When Trouble Strikes

Lemony Snicket’s instructions are no-nonsense:

“When trouble strikes,” the author wrote, “head to the library.”

Those times when trouble, crisis, or a plain old problem comes to town, it’s tempting to head for the hills or retreat under the covers.

But Mr. Snicket has something different in mind: Mr. Snicket has a plan for meeting trouble.

It’s a pragmatic idea. Because it’s not if trouble strikes, it’s when trouble strikes. Trouble – in some unscheduled form or unanticipated fashion – will strike.

Milk spills, wallets vanish, holidays derail, families fight. We can tiptoe around life, doing our level best to avoid trouble. And when trouble finds us, flat-footed and resistant, it can crack us like an egg.

Or we can be a bit more hard-boiled about it. We can have a plan. A plan to roll with trouble, rather than be cracked by it.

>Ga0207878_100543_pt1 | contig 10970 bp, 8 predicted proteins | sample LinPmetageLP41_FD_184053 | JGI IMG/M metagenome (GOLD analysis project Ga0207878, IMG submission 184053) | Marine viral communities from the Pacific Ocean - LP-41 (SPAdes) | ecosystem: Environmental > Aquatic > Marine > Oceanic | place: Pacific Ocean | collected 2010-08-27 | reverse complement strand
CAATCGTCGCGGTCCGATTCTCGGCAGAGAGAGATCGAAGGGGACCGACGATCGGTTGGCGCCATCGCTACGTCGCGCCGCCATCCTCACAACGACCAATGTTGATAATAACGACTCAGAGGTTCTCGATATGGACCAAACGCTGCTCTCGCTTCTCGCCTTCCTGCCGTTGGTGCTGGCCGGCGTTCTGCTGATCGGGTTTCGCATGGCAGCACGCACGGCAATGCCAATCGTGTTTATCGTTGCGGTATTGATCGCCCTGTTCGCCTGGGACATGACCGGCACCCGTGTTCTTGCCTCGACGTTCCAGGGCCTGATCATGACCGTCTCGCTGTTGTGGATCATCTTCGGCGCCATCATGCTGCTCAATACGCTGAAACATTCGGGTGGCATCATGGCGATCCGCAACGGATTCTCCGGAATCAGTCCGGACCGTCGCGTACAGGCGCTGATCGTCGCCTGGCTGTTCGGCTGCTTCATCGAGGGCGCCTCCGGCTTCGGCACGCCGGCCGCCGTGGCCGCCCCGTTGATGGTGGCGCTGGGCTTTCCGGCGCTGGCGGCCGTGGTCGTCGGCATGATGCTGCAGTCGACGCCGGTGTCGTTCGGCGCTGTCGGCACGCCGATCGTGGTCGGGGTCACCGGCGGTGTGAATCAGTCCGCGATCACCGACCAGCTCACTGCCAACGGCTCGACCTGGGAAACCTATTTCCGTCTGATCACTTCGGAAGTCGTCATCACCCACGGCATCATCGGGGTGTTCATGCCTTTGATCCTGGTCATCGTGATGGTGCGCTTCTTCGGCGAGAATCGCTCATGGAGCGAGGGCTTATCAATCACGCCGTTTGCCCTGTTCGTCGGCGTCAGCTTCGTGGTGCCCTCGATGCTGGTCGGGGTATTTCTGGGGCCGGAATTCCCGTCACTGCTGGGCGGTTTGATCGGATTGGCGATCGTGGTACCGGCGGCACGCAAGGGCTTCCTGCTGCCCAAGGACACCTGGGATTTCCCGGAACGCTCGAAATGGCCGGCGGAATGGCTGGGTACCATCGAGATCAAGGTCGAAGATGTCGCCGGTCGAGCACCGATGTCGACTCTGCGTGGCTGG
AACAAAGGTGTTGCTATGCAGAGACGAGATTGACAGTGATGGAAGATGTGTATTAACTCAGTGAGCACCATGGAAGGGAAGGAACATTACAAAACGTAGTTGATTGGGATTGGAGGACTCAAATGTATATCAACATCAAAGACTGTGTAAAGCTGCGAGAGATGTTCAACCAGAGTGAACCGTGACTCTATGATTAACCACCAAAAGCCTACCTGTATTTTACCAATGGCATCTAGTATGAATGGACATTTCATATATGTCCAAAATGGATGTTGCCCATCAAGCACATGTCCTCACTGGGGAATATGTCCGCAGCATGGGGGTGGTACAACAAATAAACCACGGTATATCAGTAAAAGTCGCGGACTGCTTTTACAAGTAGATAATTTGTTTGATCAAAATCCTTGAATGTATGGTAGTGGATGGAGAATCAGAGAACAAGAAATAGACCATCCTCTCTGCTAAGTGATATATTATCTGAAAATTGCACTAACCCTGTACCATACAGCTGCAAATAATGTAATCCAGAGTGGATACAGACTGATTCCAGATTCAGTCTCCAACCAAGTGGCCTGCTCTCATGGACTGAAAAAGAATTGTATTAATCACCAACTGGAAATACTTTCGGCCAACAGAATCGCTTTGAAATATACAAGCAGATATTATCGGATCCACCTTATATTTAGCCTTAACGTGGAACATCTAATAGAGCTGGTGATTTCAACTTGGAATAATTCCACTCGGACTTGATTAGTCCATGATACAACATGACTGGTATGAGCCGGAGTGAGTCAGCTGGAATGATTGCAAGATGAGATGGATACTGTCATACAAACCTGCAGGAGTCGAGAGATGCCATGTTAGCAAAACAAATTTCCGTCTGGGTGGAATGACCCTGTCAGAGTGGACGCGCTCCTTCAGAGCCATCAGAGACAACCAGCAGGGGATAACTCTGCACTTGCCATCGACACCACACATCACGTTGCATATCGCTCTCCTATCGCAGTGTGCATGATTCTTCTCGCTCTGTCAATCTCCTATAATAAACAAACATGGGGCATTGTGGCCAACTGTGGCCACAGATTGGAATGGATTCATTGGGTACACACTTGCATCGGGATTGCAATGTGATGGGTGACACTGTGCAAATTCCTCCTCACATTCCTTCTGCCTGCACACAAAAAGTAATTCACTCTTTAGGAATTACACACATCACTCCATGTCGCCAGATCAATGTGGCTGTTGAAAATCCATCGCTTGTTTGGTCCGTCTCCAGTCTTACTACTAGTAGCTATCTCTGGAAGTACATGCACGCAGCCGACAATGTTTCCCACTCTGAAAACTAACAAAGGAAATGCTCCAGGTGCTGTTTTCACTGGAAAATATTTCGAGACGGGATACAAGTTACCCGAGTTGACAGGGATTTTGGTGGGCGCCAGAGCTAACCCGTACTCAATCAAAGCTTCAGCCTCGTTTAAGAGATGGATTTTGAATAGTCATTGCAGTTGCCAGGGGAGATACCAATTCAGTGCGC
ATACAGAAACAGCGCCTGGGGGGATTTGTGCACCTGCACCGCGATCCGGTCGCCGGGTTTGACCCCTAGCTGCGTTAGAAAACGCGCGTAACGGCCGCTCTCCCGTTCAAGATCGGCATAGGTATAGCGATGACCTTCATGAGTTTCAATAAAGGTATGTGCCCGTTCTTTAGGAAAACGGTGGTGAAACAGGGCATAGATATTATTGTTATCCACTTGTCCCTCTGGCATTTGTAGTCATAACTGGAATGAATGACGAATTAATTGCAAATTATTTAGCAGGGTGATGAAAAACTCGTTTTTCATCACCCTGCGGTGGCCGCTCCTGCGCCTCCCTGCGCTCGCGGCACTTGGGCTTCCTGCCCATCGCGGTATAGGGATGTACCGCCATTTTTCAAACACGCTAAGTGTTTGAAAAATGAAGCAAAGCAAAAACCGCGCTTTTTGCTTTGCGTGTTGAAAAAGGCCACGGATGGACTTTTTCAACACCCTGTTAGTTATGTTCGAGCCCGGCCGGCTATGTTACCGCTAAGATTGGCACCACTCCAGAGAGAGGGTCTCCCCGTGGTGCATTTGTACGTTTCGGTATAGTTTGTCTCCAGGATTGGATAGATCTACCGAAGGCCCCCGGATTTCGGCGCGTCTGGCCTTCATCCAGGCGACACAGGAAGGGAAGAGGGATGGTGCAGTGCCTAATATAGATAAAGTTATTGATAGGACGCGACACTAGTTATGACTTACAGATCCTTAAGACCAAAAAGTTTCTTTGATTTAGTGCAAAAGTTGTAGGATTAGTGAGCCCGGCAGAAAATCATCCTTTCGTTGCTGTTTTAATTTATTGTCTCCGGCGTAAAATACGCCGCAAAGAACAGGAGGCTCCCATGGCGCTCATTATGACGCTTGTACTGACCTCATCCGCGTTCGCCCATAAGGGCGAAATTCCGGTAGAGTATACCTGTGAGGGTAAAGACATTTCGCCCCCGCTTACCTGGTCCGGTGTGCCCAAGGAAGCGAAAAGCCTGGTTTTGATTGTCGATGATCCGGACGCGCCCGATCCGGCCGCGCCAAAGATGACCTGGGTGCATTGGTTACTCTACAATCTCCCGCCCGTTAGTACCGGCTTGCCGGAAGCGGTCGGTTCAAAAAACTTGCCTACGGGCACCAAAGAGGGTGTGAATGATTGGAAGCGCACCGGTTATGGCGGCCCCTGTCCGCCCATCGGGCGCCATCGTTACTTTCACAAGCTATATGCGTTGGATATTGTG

It may be heading to the library. Author Madeleine L’Engle took a walk, opera singer Renée Fleming calls mezzo-soprano Marilyn Horne. Whatever form it takes, a plan anchors the mind and heart as trouble blows through.

There’s no guarantee that a plan will get any of us through trouble unscathed. Likely it won’t. And in being scathed, we get both scars and wisdom.

Rather, a plan is a belief, in actionable form, that we can handle trouble. No matter how vast and unsettling trouble may be, we can rise up into it and not be irreparably broken down by it.

We can walk forward into our life, not tiptoe around it.

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